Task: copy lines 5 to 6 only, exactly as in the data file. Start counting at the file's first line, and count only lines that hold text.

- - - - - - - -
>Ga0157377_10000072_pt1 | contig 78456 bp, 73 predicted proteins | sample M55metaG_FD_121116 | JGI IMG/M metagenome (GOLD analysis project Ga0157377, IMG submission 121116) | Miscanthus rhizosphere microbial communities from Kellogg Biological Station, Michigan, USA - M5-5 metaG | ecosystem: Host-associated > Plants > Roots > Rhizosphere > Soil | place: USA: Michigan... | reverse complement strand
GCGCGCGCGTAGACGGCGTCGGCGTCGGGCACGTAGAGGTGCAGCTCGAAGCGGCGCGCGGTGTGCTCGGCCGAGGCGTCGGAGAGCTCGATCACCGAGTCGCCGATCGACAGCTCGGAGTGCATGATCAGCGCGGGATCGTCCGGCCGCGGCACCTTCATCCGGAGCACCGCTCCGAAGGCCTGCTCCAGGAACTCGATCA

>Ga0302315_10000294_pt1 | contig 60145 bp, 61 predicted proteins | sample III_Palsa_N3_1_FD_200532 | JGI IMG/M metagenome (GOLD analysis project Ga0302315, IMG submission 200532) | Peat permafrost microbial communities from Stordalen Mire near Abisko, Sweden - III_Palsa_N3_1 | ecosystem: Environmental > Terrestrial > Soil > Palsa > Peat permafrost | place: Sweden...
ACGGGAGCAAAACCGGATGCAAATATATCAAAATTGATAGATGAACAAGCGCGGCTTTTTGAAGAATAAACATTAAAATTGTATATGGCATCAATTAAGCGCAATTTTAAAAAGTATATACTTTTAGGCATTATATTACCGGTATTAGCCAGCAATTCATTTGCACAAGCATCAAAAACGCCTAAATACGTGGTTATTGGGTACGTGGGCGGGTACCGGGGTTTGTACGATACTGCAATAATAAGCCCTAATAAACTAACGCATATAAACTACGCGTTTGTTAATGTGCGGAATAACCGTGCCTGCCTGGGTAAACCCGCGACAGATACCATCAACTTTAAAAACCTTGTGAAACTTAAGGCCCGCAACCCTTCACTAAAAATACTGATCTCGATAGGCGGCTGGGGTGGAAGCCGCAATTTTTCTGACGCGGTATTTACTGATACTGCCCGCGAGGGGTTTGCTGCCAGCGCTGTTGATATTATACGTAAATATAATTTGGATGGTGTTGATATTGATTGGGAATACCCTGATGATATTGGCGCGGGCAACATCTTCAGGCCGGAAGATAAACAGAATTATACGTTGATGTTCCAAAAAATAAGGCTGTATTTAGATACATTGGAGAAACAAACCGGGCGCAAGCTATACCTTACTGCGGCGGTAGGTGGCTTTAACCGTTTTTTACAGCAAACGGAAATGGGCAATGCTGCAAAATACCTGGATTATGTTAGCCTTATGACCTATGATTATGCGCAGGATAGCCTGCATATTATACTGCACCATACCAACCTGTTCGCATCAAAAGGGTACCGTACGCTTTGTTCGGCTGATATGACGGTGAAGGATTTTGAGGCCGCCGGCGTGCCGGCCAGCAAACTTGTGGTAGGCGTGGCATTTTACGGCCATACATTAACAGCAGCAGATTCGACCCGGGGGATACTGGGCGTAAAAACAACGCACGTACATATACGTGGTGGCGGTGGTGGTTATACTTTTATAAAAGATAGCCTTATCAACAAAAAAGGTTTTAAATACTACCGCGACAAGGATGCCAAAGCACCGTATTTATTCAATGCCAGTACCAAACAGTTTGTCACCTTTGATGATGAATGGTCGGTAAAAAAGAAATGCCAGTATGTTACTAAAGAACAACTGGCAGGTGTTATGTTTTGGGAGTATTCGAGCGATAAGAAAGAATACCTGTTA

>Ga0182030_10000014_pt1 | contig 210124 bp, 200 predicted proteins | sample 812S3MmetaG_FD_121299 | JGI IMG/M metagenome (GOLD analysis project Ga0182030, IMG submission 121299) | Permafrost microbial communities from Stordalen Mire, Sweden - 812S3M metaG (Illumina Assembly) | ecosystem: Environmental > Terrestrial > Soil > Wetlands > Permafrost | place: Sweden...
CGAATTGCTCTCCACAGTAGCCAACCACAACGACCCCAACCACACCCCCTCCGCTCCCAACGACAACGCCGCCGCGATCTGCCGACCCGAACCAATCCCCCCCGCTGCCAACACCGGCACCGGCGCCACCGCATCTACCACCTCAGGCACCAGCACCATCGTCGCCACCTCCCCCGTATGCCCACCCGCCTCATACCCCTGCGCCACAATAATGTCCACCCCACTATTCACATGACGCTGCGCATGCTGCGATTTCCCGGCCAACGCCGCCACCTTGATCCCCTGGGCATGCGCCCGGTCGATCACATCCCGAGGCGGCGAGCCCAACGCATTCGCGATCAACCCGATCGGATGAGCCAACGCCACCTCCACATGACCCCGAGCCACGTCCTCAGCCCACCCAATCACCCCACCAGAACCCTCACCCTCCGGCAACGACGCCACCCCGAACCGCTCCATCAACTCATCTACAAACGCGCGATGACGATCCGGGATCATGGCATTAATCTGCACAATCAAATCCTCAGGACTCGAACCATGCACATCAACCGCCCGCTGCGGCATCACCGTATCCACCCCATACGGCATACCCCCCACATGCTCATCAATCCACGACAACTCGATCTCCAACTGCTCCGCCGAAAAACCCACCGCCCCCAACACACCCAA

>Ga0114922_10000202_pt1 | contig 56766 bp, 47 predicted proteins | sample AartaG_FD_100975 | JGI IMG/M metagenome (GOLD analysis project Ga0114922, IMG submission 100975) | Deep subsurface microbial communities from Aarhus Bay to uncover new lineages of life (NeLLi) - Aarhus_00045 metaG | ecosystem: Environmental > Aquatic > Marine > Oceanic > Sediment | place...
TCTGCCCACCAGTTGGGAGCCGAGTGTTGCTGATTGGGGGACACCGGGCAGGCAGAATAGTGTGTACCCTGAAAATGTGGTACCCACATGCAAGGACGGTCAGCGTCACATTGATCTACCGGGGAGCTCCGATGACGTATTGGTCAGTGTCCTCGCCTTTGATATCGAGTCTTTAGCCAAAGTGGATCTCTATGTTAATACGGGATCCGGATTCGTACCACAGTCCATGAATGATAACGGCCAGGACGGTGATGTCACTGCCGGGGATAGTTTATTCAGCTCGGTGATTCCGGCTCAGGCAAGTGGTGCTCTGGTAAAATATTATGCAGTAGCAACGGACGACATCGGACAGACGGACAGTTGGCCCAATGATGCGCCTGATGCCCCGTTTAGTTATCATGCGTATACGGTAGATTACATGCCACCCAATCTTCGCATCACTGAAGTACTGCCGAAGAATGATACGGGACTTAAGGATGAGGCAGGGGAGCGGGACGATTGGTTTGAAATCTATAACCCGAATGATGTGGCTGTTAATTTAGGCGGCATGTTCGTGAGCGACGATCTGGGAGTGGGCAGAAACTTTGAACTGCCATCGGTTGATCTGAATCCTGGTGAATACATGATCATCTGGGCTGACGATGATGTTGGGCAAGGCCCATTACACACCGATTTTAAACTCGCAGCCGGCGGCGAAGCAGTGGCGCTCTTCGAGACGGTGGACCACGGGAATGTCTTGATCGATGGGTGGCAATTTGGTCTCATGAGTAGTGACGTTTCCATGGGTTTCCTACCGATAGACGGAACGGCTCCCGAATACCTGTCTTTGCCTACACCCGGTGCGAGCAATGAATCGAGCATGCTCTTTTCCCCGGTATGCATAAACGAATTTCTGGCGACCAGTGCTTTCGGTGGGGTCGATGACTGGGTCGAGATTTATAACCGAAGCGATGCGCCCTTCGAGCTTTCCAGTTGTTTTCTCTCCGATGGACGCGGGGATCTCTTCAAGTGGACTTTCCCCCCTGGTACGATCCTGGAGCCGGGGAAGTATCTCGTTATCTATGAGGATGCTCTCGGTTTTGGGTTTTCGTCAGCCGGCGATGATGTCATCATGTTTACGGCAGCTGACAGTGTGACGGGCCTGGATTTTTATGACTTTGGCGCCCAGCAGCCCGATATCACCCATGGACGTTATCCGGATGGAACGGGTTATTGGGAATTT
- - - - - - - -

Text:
>Ga0182030_10000014_pt1 | contig 210124 bp, 200 predicted proteins | sample 812S3MmetaG_FD_121299 | JGI IMG/M metagenome (GOLD analysis project Ga0182030, IMG submission 121299) | Permafrost microbial communities from Stordalen Mire, Sweden - 812S3M metaG (Illumina Assembly) | ecosystem: Environmental > Terrestrial > Soil > Wetlands > Permafrost | place: Sweden...
CGAATTGCTCTCCACAGTAGCCAACCACAACGACCCCAACCACACCCCCTCCGCTCCCAACGACAACGCCGCCGCGATCTGCCGACCCGAACCAATCCCCCCCGCTGCCAACACCGGCACCGGCGCCACCGCATCTACCACCTCAGGCACCAGCACCATCGTCGCCACCTCCCCCGTATGCCCACCCGCCTCATACCCCTGCGCCACAATAATGTCCACCCCACTATTCACATGACGCTGCGCATGCTGCGATTTCCCGGCCAACGCCGCCACCTTGATCCCCTGGGCATGCGCCCGGTCGATCACATCCCGAGGCGGCGAGCCCAACGCATTCGCGATCAACCCGATCGGATGAGCCAACGCCACCTCCACATGACCCCGAGCCACGTCCTCAGCCCACCCAATCACCCCACCAGAACCCTCACCCTCCGGCAACGACGCCACCCCGAACCGCTCCATCAACTCATCTACAAACGCGCGATGACGATCCGGGATCATGGCATTAATCTGCACAATCAAATCCTCAGGACTCGAACCATGCACATCAACCGCCCGCTGCGGCATCACCGTATCCACCCCATACGGCATACCCCCCACATGCTCATCAATCCACGACAACTCGATCTCCAACTGCTCCGCCGAAAAACCCACCGCCCCCAACACACCCAA